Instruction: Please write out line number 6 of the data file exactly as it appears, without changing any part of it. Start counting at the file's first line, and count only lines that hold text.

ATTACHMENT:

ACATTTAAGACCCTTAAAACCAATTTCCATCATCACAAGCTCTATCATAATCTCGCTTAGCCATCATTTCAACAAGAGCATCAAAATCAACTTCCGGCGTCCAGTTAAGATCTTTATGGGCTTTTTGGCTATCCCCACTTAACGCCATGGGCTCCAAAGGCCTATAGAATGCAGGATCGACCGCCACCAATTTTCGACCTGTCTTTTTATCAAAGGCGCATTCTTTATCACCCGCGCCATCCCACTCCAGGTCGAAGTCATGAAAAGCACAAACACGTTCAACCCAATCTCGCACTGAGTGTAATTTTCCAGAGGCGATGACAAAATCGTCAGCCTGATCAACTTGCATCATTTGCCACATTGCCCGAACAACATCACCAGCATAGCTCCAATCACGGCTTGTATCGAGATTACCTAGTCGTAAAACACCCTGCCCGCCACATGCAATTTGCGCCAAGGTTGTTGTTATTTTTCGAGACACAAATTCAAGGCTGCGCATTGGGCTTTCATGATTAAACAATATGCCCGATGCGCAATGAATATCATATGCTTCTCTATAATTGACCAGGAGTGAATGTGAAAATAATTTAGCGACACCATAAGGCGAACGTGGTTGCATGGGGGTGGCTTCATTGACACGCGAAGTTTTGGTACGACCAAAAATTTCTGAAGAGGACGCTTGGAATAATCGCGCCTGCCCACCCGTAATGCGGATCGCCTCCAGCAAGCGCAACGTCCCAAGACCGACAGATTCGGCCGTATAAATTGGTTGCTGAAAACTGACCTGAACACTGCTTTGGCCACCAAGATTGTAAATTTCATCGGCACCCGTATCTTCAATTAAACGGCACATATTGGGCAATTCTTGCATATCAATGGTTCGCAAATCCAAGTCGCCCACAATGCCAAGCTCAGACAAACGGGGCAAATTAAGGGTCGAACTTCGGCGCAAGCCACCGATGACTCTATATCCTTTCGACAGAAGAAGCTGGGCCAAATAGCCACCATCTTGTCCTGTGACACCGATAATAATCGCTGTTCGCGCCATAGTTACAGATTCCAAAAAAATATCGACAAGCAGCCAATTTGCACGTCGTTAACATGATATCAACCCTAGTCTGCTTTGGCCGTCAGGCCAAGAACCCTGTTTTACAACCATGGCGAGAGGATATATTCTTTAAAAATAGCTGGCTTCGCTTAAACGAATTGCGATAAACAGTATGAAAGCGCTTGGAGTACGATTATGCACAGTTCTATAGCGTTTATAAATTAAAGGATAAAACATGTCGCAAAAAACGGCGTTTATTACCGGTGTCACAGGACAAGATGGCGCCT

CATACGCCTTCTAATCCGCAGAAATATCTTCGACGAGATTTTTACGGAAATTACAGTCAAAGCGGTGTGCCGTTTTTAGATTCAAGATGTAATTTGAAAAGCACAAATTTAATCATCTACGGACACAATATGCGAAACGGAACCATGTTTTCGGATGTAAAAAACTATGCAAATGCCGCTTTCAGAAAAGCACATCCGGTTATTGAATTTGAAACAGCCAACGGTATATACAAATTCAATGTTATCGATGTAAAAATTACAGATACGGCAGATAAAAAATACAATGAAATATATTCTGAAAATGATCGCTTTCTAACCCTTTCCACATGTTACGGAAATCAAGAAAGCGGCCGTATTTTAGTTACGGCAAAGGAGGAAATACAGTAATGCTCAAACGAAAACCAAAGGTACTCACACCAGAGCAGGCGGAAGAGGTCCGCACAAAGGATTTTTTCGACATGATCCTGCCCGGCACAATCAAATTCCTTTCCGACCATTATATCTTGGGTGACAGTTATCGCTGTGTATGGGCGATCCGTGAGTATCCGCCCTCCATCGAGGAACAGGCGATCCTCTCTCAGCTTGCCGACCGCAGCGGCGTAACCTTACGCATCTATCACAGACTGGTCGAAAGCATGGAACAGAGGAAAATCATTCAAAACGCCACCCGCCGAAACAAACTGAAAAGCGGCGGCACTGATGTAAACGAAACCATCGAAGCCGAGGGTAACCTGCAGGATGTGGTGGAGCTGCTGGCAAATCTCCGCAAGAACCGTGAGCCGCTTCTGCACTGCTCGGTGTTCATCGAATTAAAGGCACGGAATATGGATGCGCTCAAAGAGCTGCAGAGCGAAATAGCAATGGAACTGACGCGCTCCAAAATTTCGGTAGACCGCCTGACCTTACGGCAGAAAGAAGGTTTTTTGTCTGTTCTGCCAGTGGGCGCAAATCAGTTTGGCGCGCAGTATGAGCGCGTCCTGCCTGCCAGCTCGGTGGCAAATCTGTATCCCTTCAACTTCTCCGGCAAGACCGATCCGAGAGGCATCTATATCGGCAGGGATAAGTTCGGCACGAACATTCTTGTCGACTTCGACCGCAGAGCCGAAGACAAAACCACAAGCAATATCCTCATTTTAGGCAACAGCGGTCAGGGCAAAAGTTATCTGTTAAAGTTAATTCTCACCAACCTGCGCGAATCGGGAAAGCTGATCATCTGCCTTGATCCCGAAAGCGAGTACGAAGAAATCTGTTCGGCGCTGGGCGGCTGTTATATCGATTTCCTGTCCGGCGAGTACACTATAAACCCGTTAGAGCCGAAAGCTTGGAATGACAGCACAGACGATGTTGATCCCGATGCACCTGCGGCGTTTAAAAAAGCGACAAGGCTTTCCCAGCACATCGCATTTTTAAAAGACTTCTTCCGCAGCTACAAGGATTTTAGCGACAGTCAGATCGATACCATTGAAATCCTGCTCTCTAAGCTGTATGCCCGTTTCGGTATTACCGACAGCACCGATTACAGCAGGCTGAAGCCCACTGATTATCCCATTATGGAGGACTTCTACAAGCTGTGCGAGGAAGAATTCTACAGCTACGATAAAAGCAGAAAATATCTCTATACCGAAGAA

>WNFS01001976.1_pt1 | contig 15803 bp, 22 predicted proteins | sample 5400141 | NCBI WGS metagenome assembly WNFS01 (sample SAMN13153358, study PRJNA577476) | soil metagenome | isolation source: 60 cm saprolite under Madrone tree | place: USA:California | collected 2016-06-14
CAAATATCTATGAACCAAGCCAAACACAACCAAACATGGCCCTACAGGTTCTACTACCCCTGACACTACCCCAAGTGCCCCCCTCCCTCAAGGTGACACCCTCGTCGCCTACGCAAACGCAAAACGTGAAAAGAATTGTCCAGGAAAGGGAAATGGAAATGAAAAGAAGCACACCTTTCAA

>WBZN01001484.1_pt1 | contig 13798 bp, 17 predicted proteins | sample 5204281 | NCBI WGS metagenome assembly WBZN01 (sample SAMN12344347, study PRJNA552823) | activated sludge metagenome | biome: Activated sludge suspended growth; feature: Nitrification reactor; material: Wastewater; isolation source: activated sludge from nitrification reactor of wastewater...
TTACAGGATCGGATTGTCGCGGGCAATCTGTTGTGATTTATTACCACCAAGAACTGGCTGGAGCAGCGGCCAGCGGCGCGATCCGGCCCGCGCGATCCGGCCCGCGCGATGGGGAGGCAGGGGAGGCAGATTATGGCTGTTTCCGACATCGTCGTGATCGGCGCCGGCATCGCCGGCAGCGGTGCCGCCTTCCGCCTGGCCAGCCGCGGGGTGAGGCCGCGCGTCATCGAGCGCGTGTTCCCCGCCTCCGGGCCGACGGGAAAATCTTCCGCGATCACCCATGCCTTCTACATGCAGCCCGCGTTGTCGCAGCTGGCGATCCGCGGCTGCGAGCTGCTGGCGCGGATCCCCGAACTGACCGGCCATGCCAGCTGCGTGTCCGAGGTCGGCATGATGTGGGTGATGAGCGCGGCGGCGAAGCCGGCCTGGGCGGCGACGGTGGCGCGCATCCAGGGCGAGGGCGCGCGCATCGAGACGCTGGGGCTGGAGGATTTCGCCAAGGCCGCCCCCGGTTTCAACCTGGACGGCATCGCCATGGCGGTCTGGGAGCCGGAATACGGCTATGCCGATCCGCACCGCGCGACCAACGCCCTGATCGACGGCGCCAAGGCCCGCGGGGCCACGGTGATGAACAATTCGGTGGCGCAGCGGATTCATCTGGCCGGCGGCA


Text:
TTACAGGATCGGATTGTCGCGGGCAATCTGTTGTGATTTATTACCACCAAGAACTGGCTGGAGCAGCGGCCAGCGGCGCGATCCGGCCCGCGCGATCCGGCCCGCGCGATGGGGAGGCAGGGGAGGCAGATTATGGCTGTTTCCGACATCGTCGTGATCGGCGCCGGCATCGCCGGCAGCGGTGCCGCCTTCCGCCTGGCCAGCCGCGGGGTGAGGCCGCGCGTCATCGAGCGCGTGTTCCCCGCCTCCGGGCCGACGGGAAAATCTTCCGCGATCACCCATGCCTTCTACATGCAGCCCGCGTTGTCGCAGCTGGCGATCCGCGGCTGCGAGCTGCTGGCGCGGATCCCCGAACTGACCGGCCATGCCAGCTGCGTGTCCGAGGTCGGCATGATGTGGGTGATGAGCGCGGCGGCGAAGCCGGCCTGGGCGGCGACGGTGGCGCGCATCCAGGGCGAGGGCGCGCGCATCGAGACGCTGGGGCTGGAGGATTTCGCCAAGGCCGCCCCCGGTTTCAACCTGGACGGCATCGCCATGGCGGTCTGGGAGCCGGAATACGGCTATGCCGATCCGCACCGCGCGACCAACGCCCTGATCGACGGCGCCAAGGCCCGCGGGGCCACGGTGATGAACAATTCGGTGGCGCAGCGGATTCATCTGGCCGGCGGCA